Review by Frank Plowright
There’s a steamy erotic mood to Eva Medusa that’s more subtle than the cover might indicate. It’s staged in the Brazil of the early 1900s, when Don Fernando’s large slave holdings ensure the profits of his rubber plantation. Don Fernando, though, has a secret. A few, in fact. His alluring wife possessed a large sexual appetite, and before disappearing in the nearby swamp gave birth to a daughter, sent away at three years of age in order to develop beyond the dank atmosphere of the plantation. Since then aspects of his life have been furtive and concealed, yet they’re all laid bare years later.
At eighteen Maria is reunited with her father. Her isolation has ensured there’s a naivety about her. She develops an innocent teenage crush on plantation foreman Gonzalo, yet is distraught on discovering his sexual appetites, and displays a wilful jealousy of the slave girl that shares his house. There, are, however, other forces at work in Antonio Segura’s script, and an equivalent of voodoo magic has its adherents and effects.
The art of Ana Miralles is loose and evocative on her début graphic novel. Unlike many other European graphic novels with sexual content, her figures are naturalistic, and there’s an appealing cartoon shorthand to her interaction. Her people wear their clothes, as opposed to having them stapled to the body, apart from the times, of course, when they’re not wearing their clothes. At the time of publication Miralles’ colouring was particularly noteworthy, some pages draped in variations of a single shade, which worked exceptionally well with swamp scenes at night. Time, though, has seen a great improvement in the colouring of comics, and while still good, the pages here no longer stand out as once they did.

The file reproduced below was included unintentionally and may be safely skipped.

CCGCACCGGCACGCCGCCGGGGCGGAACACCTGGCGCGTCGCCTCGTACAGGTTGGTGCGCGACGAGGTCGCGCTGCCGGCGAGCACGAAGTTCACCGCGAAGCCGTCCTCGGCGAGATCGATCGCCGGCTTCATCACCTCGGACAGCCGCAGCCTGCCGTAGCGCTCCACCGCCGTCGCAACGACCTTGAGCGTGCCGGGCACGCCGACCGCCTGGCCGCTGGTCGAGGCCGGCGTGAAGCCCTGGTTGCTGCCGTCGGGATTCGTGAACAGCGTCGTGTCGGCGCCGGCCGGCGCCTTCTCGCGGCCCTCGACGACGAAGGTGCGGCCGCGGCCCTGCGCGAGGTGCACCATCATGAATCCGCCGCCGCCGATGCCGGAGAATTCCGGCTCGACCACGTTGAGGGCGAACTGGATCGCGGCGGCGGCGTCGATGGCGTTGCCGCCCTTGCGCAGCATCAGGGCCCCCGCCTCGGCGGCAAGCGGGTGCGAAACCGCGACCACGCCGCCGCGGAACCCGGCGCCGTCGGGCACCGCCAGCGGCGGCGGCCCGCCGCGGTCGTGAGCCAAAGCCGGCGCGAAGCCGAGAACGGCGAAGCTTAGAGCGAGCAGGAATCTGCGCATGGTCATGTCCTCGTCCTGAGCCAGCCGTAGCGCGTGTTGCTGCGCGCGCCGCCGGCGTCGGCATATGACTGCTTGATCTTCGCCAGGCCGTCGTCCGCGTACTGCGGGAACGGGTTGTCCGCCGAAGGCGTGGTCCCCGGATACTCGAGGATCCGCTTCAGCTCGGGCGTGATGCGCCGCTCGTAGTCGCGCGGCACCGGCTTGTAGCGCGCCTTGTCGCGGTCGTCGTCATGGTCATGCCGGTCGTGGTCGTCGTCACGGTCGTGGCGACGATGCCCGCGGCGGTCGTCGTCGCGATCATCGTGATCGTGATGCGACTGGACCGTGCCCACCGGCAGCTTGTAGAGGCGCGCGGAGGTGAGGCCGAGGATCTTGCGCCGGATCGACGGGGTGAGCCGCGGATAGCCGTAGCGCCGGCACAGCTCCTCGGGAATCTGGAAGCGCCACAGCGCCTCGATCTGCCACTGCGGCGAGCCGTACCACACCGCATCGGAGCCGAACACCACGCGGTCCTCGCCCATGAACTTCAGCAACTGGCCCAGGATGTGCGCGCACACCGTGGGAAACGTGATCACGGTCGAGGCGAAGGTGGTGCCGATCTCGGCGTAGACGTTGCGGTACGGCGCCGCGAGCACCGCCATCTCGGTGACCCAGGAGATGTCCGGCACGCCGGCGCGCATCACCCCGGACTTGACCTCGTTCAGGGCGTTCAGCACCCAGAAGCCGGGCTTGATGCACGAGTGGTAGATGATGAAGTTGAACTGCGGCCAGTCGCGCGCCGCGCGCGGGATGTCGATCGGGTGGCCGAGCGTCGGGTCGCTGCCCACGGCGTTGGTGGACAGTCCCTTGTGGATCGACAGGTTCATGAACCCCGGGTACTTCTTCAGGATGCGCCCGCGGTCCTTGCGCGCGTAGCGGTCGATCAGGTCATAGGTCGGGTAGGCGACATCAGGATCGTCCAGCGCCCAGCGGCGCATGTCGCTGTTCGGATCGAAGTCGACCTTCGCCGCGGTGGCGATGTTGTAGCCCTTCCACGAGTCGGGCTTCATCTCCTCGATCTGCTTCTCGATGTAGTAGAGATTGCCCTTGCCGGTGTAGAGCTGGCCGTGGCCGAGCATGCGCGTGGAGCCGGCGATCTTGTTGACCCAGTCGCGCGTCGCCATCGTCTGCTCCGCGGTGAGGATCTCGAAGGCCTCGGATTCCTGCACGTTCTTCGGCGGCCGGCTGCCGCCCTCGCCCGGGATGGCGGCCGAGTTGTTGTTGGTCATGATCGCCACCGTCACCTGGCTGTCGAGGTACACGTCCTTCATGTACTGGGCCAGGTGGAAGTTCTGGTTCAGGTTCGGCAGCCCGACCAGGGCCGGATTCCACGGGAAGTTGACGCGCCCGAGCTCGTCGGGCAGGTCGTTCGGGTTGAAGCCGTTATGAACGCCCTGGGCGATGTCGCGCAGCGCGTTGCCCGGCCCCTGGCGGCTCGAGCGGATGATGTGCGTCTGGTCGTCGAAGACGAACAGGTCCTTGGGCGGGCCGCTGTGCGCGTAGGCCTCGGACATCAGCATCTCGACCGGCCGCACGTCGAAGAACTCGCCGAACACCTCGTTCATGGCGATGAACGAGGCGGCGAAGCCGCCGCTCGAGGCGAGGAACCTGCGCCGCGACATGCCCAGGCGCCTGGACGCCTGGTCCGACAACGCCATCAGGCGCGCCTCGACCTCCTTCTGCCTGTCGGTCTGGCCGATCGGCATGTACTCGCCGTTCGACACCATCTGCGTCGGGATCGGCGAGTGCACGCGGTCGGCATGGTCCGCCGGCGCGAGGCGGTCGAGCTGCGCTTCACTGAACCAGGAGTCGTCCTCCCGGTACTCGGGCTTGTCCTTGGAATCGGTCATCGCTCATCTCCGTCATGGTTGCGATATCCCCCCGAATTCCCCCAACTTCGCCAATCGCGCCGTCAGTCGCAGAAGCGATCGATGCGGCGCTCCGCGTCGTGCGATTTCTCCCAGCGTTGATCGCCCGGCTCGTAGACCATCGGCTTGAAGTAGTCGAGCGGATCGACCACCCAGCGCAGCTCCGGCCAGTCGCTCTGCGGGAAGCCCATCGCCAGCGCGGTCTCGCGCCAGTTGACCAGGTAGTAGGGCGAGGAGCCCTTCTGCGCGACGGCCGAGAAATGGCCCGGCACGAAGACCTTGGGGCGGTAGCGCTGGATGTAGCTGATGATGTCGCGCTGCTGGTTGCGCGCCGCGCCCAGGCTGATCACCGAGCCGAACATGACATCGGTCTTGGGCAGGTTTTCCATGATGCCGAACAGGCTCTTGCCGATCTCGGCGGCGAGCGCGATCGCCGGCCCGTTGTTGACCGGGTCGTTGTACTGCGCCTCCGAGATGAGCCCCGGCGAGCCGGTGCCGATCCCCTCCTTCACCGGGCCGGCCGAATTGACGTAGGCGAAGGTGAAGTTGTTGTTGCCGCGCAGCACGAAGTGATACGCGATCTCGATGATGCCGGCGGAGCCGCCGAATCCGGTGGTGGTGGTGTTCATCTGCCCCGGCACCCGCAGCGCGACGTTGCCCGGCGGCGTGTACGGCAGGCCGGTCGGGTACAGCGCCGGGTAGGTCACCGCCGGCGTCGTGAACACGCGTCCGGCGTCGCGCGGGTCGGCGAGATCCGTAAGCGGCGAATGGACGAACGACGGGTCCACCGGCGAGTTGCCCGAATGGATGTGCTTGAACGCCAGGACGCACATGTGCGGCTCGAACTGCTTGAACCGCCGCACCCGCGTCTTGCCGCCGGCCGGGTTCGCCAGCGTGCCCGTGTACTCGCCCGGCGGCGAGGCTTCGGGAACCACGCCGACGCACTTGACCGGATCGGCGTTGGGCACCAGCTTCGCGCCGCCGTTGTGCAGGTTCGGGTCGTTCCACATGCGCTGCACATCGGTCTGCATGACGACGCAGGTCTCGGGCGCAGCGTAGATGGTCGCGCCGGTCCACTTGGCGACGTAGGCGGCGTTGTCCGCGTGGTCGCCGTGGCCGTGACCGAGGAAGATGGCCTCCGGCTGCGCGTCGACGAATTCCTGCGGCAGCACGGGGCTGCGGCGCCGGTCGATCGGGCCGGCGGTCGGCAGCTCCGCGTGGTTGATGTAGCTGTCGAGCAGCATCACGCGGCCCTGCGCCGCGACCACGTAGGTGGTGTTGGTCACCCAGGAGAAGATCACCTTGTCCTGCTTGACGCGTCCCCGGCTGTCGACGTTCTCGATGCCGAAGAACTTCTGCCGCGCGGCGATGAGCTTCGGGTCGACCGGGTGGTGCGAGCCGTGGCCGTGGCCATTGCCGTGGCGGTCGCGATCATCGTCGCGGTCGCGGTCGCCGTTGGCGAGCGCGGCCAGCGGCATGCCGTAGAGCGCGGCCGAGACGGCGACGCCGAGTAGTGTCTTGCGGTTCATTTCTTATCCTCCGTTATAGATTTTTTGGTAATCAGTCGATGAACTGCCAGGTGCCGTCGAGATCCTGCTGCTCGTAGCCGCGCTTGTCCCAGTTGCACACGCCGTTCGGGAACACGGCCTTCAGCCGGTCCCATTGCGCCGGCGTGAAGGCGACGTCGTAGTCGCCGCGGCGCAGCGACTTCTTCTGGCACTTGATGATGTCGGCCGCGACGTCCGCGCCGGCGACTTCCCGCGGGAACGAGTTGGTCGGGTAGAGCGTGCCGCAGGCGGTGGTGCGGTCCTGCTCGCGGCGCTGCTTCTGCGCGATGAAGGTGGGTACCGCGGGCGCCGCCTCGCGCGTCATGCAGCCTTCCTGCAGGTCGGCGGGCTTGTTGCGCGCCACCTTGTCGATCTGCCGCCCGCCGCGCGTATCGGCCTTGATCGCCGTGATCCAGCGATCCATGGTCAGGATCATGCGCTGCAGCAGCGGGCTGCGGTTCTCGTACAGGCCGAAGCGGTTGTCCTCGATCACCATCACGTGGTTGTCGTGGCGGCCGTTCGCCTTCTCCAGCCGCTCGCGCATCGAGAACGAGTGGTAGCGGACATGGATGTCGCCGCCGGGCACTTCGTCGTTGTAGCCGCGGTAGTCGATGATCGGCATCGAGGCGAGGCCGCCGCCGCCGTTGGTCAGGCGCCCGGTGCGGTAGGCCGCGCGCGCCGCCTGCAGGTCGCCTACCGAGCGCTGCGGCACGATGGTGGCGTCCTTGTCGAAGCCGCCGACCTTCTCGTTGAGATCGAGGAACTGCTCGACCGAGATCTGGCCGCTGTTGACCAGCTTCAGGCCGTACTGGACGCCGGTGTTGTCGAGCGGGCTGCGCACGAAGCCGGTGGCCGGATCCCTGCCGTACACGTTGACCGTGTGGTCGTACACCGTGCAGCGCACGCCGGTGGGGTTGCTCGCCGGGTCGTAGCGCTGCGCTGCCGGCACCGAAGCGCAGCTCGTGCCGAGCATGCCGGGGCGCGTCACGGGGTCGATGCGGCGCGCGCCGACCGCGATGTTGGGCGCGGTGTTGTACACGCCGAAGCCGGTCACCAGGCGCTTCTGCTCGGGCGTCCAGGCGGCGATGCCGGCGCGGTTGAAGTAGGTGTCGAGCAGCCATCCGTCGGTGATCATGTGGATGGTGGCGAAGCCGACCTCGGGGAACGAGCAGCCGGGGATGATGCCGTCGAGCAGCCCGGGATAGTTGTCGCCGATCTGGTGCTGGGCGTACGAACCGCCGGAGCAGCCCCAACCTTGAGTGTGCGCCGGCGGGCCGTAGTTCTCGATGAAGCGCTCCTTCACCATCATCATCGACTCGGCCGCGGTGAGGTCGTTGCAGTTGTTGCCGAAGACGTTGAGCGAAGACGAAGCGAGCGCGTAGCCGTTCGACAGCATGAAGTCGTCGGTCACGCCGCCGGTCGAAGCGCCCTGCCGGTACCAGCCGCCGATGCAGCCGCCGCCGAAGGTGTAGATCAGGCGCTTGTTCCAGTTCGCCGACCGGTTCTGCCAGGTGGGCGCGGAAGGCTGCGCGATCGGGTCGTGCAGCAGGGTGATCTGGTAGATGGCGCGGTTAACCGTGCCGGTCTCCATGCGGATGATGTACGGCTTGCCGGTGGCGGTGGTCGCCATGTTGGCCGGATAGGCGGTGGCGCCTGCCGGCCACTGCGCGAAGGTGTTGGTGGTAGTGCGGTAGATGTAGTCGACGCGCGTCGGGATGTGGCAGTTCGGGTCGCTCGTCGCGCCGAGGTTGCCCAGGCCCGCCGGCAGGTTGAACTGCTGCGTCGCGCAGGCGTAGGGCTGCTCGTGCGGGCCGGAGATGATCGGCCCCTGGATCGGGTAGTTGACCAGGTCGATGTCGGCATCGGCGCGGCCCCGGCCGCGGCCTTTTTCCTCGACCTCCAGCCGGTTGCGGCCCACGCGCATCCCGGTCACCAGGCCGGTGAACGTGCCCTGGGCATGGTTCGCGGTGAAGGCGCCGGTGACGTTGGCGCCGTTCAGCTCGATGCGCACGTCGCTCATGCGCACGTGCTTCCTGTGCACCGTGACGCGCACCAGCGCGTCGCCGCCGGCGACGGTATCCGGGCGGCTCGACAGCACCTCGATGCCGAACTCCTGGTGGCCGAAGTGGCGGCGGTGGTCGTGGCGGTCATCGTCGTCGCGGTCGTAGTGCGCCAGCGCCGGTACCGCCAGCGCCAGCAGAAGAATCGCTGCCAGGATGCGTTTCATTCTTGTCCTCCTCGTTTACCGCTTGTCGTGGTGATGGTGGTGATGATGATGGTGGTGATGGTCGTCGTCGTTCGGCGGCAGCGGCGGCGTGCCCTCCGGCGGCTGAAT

For all the trappings and the decent art, Eva Medusa plummets into the throes of overwrought indulgence by the end, but getting there is fun. Two further volumes of Eva Medusa followed in France, but this remains the only work by Miralles translated into English, and she’s developed considerably as an artist. Those who enjoy their graphic novels with a dark erotic undertone may want to investigate Djinn, produced with veteran scripter Jean Dufaux, and which maintains a sexual tension that eludes Eva Medusa.